Monday, 21 November 2011

Healing and History

As I enter my thirteenth year as a “visitor” to Weimar, I’m finally comprehending the splendid woods of Europe instead of gawking at its disparate trees! Take today’s little story in BILD (10/19/11,p.2 col.8) about the former German chancellor Helmut Kohl just getting the Polish decoration (The Golden Bridge of Dialogues) for his work in reconciling the two countries after World War Two. The triangle staffs of adjacent Germany, France, and Poland are constantly organizing conferences, exhibitions and awards under their corporate title “Die Drei Ecke” (The Three Corners). Serious Europeans are obsessed with avoiding a repetition of their destructive twentieth century. And Germans are still regretting the scandal of Nazism, long after they have adopted more civilized habits.

Take the new exhibit in the Weimarer Kunsthalle on Goetheplatz, ”Kampf und Leid” (Battle and Grief), of 110 items(out of 50,000)from the Museum of the First World War in the tiny French village of Peronne near Amiens. I asked their director at the press opening why so small a place would have such a large collection. The answer was simple: their proximity to the Battle of the Somme, that most destructive event, analogous to the Battle of the Bulge in the Second World War. Paintings and drawings, posters and engravings, soldier to soldier weapons, a helmet with artillery damage, an American gas mask!

(My then twenty-eight year old father was a captain in the American Expeditionary Force, and he was gassed in that war. He abandoned his family when I was three, a victim of Paris whorehouses returned to marry a Catholic virgin, so I never talked to him about the war, until aged 45, I made a surprise Las Vegas visit where he had become a millionaire selling real estate.)

The diverse imagery touts the Germans as fighters, and losers. Ditto the French. No one wins in such carnage. That is an insight more significant than the current spat over the Euro. Americans could emulate them by communicating with Cannucks to the North and Mexis to the South, not to forget all of Central and South America almost all of whom have at one time or another felt the baton of our Marines and the perfidy of our banks. And inside America we could stop the pseudohistory of Civil War battles and really join US into one nation, with liberty and just us for all!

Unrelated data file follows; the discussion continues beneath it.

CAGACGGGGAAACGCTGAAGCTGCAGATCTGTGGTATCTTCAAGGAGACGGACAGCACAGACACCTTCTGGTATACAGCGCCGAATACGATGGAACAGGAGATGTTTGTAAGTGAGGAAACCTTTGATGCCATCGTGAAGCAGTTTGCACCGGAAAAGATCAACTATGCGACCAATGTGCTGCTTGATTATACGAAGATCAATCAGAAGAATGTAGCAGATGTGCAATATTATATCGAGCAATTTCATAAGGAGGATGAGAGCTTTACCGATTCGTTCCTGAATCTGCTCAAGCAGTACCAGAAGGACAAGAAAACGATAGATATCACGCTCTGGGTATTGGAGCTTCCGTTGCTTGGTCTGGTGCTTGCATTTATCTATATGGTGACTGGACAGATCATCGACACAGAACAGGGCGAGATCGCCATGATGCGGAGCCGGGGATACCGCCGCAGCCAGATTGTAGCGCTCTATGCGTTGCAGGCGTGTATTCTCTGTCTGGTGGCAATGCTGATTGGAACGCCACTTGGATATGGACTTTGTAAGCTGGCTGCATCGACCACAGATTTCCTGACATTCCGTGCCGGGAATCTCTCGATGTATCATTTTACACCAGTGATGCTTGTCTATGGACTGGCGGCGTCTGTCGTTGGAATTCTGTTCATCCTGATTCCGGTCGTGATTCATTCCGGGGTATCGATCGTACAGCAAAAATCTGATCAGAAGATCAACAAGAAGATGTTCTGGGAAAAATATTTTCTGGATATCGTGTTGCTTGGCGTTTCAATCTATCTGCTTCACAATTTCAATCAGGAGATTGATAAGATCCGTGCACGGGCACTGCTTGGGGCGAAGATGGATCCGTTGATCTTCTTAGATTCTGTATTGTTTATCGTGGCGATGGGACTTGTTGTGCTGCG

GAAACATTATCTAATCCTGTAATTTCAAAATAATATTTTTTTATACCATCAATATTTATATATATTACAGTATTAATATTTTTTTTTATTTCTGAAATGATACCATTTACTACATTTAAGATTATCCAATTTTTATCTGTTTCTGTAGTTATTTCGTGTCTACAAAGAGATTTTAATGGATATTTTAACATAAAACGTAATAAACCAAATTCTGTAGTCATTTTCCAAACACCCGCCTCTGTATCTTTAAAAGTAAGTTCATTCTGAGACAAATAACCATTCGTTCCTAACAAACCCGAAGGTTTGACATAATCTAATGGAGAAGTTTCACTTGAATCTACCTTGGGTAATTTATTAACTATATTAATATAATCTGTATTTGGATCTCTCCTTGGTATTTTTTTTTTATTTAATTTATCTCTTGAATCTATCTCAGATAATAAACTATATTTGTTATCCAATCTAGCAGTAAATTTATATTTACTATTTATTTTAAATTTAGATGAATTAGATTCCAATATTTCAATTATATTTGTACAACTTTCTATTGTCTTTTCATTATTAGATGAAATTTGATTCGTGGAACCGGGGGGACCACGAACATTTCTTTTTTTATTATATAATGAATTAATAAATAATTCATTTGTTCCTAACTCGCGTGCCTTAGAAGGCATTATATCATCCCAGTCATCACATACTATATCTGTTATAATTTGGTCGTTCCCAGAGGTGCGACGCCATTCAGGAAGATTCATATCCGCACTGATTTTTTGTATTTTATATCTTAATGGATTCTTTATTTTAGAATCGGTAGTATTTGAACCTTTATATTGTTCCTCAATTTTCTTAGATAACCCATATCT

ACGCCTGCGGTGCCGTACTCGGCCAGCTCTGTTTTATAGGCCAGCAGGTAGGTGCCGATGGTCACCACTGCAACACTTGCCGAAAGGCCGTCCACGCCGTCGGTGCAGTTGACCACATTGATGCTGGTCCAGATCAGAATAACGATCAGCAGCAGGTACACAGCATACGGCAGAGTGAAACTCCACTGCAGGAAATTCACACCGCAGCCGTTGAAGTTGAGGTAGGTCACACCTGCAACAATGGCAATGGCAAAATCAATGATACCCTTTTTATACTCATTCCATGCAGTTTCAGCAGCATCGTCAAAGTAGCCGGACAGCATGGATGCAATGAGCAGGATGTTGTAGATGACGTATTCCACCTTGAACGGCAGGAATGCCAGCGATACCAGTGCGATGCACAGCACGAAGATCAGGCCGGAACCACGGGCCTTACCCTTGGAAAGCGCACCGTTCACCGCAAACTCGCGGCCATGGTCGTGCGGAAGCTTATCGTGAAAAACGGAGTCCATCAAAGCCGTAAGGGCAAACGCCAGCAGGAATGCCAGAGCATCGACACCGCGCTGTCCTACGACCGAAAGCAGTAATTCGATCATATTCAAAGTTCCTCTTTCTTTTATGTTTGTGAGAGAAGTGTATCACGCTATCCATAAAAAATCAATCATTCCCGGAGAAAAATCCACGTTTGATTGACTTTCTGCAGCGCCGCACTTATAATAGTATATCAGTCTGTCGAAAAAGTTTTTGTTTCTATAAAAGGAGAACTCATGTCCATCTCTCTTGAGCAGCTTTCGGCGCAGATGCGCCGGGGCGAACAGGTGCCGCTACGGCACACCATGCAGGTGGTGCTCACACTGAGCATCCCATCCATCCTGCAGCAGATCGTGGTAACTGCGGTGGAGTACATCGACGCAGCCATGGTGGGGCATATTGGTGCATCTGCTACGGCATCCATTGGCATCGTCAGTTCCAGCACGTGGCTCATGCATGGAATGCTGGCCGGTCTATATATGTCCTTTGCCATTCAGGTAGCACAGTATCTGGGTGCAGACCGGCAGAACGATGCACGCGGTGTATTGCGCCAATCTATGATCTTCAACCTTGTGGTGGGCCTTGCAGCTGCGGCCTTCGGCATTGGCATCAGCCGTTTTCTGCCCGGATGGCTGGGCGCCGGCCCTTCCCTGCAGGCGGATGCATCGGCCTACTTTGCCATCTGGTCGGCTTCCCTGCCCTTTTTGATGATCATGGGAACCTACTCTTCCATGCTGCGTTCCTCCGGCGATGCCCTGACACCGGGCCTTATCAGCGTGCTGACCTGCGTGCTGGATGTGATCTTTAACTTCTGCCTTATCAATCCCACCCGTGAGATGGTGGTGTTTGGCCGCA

The exhibition was borrowed from France by a new Weimar “Club” called “Rendezvous with History” which will hold a conference during the exhibition on the “meaning” of the War. Not to be confused with an idiotic recent replaying of Napoleon’s battle here in 1806, an event repeated every five years! By the way, the French sent “soldiers” to make this farce more “real”. Incidentally our greatest writer Goethe didn’t have the balls to counter the French when they tried to break into his house. But his blue collar mistress stood up to the Frogs! Real history is ambiguous.

A mere 30 minutes by fast train from Weimar lies the medieval city of Naumburg , now simultaneously exhibiting the architecture and sculpture of the Naumburg Master. (He identity is unknown—I call him the Mystery Meister—because the legal papers on his thirteenth century work burned.) In the first two weeks, 150,000 visitors have crowded into these ecclesiastical grounds to savor a complex presentation. This most expensive exhibition is cofunded by the German chancellor and the French president—a current investment against future follies. A most touching minifilm (there are many such visual aids replacing traditional captions) concerns the German military’s joy at having destroyed Reims cathedral at the beginning of World War I, the place where French kings were crowned!

I have just spent two days exploring their explanations of how German medieval cathedral builders learned how to do it, like the Naumburg Master, by apprenticing at Reims and other innovative French churches. But the two-volume catalog (a steal at 50Euros)is so physically heavy and metaphysically complex, you may get a hernia from the first and have to retire to comprehend the second. However, the captions are trilingual (German, French and English)and there are splendid simplified and cheaper brochures to tantalize you over the medieval exchanges between the cultures who later would try to destroy each other (and inadvertently themselves.) I have petitioned the Naumburg management to let me publish the English language captions as a book for my semi-literate, monolingual countrymen.

And I must tell you an astonishing crosscultural development: BILD, the tabloid best known for its front page bulbousbusted broads, has just published a twenty volume collection of novels by Nobel Laureates translated into German.(For 99 Euros, in a box for your mantel! I’ve just bought it for my Ossi librarian Frau’s forty-fifth birthday Friday.

And I’m beguiling the Anna Amalia Library’s brass here to do a similar but bilingual collection on Nobel Laureate poets, beginning with Seamus Heaney. Geared to Friedrich Schiller’s December 10 birthday. Every year a new Laureate, with a party like the one I organized at Arcadia University in Philadelphia for Emily Dickinson’s 150th birthday in 1980, where couples came dressed as two lines from an ED poems (Two lesbians won first prize, an all expense paid lark in Amherst on Walt Whitman’s birthday, May 31.) We read all 1767 of her poems overnight! Great literature is for joy, not drudgery. Ditto medieval cathedrals. We all need to be healed!

Another version of this essay appears at Broad Street Review.

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